Design Seminar

design 1

So I thought it was about time that I breeze in and answer those questions about the design seminar which I promised to answer . . . oh . . . months ago now! I’ve had a bunch of people asking questions – so I’ll try and make sure I hit them all in a semi-orderly fashion. If people are looking for bespoke window display props, for their shops, they can get them from here!

1. What am I talking about?

Logos Press Online is offering a series of live online seminars, starting this fall. I will be teaching one on fashion and fabric design. Click here to see the video, details, etc.

2. Who is eligible to take the class?

Absolutely anyone who is interested. This design seminar would be terrific for any high school girl who is interested in design, but it would totally work for older women  who are interested in learning more about the design process. Whether you’re interested in sewing clothes for yourself, sewing clothes for your daughters, or designing fabric for your living room upholstery, this class will cover it all. These seminars are different than the other online high school classes which Logos Press is also offering. Those are aimed at high school kids – the seminars are for everyone.

3. When does it meet?

Every Thursday, at 4:00 pm Eastern time. (1:00 pm here on the west coast)

4. What’s the format?

You log on to your computer at the appointed time and watch me talk at you – I can’t see you and you can’t see the other people in the class. I’ve had some people ask if they would seem too old for the class – this is why that doesn’t matter at all. It isn’t like signing up for a high school class when you’re 38 – but even if it was, no one would know!

5. Is it interactive at all?

Not during the class itself. However, we’re going to have a forum via private facebook group – which is of course totally optional. If you want to share ideas, post pictures, get feedback etc. that will be available, and you can use that as much or as little as you want. Students in the class can interact with each other there, and you can also ask me questions or request that I clarify things etc.

6. Is there homework?

No – nothing is graded. I will give optional assignments / exercises / things you could be trying – and whether you do them or not is totally up to you. If you do them you’ll probably learn more, and I’m assuming that if you sign up for this it’s because you enjoy it – and I happen to think that the exercises will be awesomely fun. But no one will check to find out if you did it or not. (And if you do it and it turns out dreadfully, no one has to know!)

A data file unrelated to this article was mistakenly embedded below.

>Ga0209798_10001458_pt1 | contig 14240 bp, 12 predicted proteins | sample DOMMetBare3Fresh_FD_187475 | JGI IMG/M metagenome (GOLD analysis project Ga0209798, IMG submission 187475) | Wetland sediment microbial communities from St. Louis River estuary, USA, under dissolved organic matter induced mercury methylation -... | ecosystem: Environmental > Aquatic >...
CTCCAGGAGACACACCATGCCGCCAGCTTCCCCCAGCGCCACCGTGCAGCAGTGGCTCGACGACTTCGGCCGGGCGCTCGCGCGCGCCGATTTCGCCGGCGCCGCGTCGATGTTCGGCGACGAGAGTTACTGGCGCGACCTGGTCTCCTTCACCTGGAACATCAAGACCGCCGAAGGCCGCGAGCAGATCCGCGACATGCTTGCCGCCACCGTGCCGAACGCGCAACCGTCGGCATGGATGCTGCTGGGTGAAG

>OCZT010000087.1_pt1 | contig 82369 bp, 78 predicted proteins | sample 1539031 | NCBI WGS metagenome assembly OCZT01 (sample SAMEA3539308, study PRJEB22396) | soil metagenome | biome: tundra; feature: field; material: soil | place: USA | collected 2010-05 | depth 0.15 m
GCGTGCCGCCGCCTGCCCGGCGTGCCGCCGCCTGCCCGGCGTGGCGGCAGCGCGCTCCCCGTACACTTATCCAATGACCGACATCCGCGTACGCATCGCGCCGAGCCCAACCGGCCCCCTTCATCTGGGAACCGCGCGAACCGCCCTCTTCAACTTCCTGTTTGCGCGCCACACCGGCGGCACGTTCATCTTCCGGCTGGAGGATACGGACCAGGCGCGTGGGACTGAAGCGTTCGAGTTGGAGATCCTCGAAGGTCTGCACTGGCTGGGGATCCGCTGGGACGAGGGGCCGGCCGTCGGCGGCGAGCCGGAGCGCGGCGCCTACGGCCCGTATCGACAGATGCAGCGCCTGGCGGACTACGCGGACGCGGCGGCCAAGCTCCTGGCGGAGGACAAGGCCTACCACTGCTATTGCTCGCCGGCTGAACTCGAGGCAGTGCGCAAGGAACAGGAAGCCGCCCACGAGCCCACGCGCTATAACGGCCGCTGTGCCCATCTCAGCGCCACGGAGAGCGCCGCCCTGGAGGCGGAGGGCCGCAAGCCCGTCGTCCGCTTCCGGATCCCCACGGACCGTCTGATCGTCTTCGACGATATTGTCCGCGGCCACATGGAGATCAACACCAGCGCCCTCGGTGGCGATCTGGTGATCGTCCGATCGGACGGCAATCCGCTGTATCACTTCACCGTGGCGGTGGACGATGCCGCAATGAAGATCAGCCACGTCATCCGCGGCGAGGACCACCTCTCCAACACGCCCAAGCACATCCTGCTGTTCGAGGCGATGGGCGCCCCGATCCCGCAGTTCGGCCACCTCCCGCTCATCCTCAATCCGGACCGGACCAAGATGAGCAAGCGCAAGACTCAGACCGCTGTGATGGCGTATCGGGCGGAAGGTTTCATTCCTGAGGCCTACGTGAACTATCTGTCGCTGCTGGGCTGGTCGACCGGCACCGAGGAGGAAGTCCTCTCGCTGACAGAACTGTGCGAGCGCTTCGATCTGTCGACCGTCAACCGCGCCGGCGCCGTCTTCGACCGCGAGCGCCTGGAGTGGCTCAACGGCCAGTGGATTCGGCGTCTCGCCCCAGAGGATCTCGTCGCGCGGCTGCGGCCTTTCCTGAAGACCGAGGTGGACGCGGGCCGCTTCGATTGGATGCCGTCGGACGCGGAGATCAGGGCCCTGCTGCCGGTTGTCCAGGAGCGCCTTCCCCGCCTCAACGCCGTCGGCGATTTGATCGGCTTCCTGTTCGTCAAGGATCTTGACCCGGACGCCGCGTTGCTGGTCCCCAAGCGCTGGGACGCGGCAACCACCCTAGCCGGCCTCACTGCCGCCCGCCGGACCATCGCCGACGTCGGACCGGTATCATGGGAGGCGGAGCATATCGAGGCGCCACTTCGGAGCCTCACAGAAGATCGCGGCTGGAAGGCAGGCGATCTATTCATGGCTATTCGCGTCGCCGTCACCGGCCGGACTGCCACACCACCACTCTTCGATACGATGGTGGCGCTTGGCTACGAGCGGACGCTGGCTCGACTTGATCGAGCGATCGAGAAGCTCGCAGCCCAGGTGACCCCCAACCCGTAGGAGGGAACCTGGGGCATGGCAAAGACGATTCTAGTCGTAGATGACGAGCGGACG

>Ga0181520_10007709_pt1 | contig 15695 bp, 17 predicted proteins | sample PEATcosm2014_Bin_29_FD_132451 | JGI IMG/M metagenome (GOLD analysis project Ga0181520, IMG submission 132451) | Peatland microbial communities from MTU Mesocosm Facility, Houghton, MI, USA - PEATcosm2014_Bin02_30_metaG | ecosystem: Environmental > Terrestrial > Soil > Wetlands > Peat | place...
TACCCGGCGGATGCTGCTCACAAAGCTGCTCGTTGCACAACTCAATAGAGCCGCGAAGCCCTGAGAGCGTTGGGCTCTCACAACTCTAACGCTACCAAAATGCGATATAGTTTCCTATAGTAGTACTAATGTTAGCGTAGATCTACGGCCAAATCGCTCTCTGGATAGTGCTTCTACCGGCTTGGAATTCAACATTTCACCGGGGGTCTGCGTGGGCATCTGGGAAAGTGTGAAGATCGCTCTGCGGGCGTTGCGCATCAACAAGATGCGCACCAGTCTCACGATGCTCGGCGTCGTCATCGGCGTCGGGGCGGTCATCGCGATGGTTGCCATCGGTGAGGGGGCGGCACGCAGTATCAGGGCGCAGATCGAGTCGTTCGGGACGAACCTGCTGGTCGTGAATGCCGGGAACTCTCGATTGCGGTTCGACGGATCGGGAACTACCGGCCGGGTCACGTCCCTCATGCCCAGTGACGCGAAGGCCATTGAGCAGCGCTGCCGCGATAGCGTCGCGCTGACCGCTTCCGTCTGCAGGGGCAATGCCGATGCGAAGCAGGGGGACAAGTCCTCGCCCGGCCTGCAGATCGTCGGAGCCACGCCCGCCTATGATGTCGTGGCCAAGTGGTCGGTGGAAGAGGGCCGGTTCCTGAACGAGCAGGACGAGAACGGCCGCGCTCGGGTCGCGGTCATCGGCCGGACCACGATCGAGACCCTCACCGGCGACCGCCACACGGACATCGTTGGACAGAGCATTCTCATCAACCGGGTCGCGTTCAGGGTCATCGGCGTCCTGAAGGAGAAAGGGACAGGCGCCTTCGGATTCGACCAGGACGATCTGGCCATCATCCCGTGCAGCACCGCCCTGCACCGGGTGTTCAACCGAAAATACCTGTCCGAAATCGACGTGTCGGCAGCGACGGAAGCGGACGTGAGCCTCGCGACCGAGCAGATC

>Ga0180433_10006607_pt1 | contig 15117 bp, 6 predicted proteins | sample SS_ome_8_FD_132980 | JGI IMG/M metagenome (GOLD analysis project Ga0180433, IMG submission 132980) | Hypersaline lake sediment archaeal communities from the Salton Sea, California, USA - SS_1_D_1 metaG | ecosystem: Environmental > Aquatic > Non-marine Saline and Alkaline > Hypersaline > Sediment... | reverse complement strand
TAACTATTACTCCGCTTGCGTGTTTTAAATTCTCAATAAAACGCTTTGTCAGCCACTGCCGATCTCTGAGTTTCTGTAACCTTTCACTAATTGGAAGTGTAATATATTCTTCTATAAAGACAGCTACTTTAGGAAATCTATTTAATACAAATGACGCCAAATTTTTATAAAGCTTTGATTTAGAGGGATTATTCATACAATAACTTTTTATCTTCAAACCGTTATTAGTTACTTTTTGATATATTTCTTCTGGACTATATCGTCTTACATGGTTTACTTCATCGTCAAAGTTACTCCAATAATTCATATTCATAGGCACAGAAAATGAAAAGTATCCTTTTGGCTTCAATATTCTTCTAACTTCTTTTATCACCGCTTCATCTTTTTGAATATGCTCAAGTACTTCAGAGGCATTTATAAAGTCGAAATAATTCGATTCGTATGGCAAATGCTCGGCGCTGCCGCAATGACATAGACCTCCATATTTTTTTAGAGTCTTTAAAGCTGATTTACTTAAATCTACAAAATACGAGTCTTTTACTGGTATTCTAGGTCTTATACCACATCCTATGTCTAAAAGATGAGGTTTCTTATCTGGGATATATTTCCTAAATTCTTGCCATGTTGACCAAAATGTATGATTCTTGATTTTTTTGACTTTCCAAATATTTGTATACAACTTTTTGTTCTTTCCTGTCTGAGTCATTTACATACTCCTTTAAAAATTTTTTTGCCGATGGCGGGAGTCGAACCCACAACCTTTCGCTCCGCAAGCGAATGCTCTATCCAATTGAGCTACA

7. What will be covered in the class?

We’re going to cover basic textile design – with lots of emphasis on how to do it yourself. We’ll talk about different kinds of designs, what makes a good design, how to pair prints, how to get your design into a repeat, how to do different colorways, etc. The goal is to have everyone actually able to have  fabric printed with their own original design. This part of the class works for people interested in interior design as well as fashion design. You could design fabric for curtains or upholstery, tablecloths, etc. Whether you decide to have your designs printed is, of course, up to you.

We’ll also be covering clothing design. This includes some history of design and designers, how to make a design work for you, how to copy a design, how to start from scratch, etc. The goal is to have everyone able to make a successful clothing pattern – and be able to sew it in your own original fabric. (Come on – how fun is that?!)

8. Is there any equipment needed in order to take this class?

The bare minimum is obviously a computer with internet access. You don’t need a webcam or special software. As far as what you need on the design end, that’s honestly pretty fluid. You can do fabric designs by hand and scan them in to your computer without any fancy design software. Or you could use Photoshop and Illustrator and do your design work all on the computer. If you have those programs already, great. If not, I wouldn’t worry about it. I would just do it by hand to start and you can work up to getting those programs if you feel like you need them for the designs you want to do. On the sewing end – I would recommend that you have access to a sewing machine, but again – no one is grading your work. If you just want to watch, that’s fine too. In order to get the most out of the class, I would recommend that you do a lot of sewing as we go along, but you can do as much or as little as  you want. A serger is nice of course, but totally not necessary.

9. Why are you qualified to teach this anyway?

I didn’t go to design school. Let’s get that straight at the front end! I have done a fair bit of designing, but it was very much a case of teaching myself to do things the hard way. This class is really geared for people like me. People who love to sew, love to design, want to get better at something they enjoy . . . but who aren’t planning to go through art school, move to Manhattan, and work their way up through the hideously corrupt fashion world. People who want to create, want to make beautiful things, and want to glorify God in the place God has planted them.